Testarossa's location at the historic Novitiate in downtown Los Gatos is both a state of the art working winery and a truly dramatic setting for visitors. The old stone cellars and beautiful grounds of the state’s fourth oldest continuously operating winery house the tasting room and Wine Bar 107 and provide an amazing venue for private events.
The old Novitiate Winery was originally built in 1888 by Jesuit Fathers and Brothers from Santa Clara College (now Santa Clara University); it was intended to help fund their new seminary college, built on the grounds the same year. The term Novitiate means house of the novices, the name used for seminary students. For nearly 100 years, the Jesuits made altar wines, as well as sweet, fortified wines at the Novitiate Winery. The Novitiate Winery was best known for its fortified Black Muscat dessert wine (similar to a tawny port), which was a perennial gold medal winner at the California State Fair.
The original 19th Century, three-floor, gravity-flow winery is still in use today to make Testarossa wines. However, the original structure is now mostly hidden from view by the many expansions the winery went through during the first half of the 20th Century. Ironically, but not surprisingly, the demand for church altar wine production skyrocketed during Prohibition (1919-1933) and the winery and adjoining vineyards more than doubled in size during that period. After the Repeal of Prohibition, the winery continued to grow, as did the number of seminary students, who were also recruited to work in the vineyards and winery. By the late 1950s, over 100,000 cases of Novitiate wine was produced annually here.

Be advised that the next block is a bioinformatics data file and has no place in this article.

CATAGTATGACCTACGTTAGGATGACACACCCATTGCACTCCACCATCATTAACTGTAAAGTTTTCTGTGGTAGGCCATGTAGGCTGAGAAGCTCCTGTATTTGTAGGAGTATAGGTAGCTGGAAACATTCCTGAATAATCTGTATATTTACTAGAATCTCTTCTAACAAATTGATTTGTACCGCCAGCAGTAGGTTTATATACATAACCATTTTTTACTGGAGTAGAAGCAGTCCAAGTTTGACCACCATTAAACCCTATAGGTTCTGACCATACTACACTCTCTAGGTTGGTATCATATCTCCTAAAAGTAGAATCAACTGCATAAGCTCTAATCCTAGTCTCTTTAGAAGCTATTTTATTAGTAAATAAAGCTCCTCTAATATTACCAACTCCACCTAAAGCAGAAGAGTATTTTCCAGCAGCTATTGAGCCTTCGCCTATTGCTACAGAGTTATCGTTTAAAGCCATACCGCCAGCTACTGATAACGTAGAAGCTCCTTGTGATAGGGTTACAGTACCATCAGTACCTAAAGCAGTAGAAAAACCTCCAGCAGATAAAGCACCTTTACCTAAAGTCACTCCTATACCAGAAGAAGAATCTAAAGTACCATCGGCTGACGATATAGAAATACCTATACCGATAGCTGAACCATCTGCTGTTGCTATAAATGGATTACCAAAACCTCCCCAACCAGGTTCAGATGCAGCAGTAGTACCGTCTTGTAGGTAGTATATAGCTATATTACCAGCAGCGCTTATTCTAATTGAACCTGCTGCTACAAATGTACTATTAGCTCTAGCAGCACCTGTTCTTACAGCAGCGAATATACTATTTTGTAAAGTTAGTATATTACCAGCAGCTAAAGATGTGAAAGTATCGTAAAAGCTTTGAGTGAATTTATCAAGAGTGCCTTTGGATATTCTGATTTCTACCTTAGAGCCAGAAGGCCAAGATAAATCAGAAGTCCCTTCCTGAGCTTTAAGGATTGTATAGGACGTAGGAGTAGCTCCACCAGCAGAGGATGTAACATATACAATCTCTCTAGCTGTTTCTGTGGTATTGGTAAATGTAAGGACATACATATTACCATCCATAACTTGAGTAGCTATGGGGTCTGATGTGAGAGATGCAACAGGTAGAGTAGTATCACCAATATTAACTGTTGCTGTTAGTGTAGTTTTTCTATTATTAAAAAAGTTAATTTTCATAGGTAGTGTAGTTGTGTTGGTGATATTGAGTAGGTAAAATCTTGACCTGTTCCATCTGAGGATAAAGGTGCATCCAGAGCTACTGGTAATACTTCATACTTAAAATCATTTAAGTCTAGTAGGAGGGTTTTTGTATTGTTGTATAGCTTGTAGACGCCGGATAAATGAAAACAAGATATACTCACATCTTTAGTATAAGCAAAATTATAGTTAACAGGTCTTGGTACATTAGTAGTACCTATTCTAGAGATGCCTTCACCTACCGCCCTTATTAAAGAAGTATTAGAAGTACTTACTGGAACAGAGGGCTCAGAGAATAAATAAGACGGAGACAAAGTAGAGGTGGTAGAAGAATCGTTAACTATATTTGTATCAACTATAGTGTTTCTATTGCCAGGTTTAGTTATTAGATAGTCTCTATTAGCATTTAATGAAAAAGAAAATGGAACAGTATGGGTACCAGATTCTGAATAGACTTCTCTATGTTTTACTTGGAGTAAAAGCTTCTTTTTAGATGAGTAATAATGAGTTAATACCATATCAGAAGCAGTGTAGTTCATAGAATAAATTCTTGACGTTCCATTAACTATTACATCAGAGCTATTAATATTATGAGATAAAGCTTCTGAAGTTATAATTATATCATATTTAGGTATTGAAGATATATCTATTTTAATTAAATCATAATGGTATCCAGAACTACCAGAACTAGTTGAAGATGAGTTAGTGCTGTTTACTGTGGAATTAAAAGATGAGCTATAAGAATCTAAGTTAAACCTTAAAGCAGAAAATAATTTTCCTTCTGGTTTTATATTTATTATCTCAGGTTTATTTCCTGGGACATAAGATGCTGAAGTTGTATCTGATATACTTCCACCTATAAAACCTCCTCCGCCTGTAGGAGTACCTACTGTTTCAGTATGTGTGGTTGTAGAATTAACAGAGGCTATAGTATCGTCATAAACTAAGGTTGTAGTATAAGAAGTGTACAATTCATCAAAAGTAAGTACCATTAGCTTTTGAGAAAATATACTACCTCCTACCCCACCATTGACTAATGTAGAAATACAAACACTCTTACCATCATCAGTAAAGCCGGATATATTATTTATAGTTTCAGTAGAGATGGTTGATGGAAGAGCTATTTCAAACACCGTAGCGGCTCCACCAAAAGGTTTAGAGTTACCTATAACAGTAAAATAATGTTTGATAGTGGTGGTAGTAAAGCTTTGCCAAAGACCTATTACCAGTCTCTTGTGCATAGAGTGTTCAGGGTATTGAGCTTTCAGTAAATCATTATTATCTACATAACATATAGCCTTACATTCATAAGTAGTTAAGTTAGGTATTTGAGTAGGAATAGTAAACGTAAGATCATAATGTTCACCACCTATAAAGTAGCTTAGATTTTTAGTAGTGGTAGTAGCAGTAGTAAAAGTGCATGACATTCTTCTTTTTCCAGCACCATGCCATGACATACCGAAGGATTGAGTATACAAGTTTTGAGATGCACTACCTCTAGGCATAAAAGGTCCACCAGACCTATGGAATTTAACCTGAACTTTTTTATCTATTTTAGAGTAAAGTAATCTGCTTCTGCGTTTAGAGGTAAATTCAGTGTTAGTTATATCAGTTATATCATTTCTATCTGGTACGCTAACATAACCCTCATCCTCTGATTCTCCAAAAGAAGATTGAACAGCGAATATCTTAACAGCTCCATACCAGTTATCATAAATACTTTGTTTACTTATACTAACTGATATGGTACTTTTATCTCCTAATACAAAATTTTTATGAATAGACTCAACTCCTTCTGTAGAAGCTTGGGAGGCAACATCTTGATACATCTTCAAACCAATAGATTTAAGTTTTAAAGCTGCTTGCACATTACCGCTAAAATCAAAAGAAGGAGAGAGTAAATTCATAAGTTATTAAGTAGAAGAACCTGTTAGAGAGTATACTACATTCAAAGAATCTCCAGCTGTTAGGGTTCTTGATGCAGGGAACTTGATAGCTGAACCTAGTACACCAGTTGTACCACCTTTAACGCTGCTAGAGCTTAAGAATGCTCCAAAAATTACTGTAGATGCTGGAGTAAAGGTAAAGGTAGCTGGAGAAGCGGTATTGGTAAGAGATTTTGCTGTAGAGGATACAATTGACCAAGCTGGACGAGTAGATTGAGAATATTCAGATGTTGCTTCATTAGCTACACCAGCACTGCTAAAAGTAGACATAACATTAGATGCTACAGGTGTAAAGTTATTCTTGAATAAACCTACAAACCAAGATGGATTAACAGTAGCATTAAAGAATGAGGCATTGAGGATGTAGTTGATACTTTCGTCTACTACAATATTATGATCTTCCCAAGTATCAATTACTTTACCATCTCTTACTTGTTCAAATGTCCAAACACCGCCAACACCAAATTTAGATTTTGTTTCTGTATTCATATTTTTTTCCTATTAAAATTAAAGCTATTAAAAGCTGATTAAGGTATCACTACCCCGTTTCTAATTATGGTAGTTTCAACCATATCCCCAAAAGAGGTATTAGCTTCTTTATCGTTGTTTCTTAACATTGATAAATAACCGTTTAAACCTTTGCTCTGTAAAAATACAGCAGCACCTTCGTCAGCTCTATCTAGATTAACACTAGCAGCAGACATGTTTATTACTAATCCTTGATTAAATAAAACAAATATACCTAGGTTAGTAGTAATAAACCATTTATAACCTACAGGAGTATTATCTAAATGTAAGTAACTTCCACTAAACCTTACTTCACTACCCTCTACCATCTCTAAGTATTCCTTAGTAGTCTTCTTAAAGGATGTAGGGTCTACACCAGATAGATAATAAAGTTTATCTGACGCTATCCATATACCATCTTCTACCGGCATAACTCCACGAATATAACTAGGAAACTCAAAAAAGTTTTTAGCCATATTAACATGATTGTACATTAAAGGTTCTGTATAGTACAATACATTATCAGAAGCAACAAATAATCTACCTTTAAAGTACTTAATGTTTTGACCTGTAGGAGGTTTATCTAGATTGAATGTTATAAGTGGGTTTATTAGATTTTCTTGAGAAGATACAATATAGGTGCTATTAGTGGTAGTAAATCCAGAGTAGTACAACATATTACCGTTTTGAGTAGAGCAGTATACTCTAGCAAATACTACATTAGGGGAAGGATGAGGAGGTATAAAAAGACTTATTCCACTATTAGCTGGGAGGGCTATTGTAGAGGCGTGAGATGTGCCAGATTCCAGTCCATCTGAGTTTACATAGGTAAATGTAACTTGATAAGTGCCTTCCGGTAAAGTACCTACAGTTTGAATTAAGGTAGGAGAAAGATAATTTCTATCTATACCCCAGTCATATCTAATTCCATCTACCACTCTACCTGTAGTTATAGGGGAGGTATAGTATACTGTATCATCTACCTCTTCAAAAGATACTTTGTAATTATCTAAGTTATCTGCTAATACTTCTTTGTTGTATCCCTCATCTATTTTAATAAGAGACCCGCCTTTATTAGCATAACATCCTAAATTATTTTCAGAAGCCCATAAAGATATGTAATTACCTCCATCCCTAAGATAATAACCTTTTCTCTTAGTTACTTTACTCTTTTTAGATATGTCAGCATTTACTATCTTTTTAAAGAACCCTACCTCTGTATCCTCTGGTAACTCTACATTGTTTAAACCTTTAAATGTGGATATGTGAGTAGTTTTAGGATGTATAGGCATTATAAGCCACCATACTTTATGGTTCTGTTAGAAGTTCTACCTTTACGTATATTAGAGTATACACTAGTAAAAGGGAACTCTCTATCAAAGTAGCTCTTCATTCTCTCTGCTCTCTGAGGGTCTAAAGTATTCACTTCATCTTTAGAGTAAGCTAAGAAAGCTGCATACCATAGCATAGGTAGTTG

In the 1960s, things started to decline at the old winery. The nearly century old vines were past their prime production years and costly replanting was needed. The seminary population was beginning to decline. In 1968, it was decided to shut down the seminary college in Los Gatos and move the students to Santa Barbara. At this same time, California's wine industry was booming; interest in varietal labeled, dry table wines displaced fortified and dessert wines. In 1986, the Jesuits shut down their Novitiate Winery brand, ending an amazing 98 year run. For the next ten years, the old winery was leased to other brands.
In 1997, the old winery underwent a new transformation. That year, the Jensens moved their four year old label Testarossa to the old Novitiate; that first year saw production of 4,000 cases of small lot Chardonnay and Pinot Noir. Today production is around 20,000 cases annually. Every year, Testarossa invests in repairing and improving the proud old facility. Today, the historic winery has been beautifully renovated into one of the gems of the California wine industry.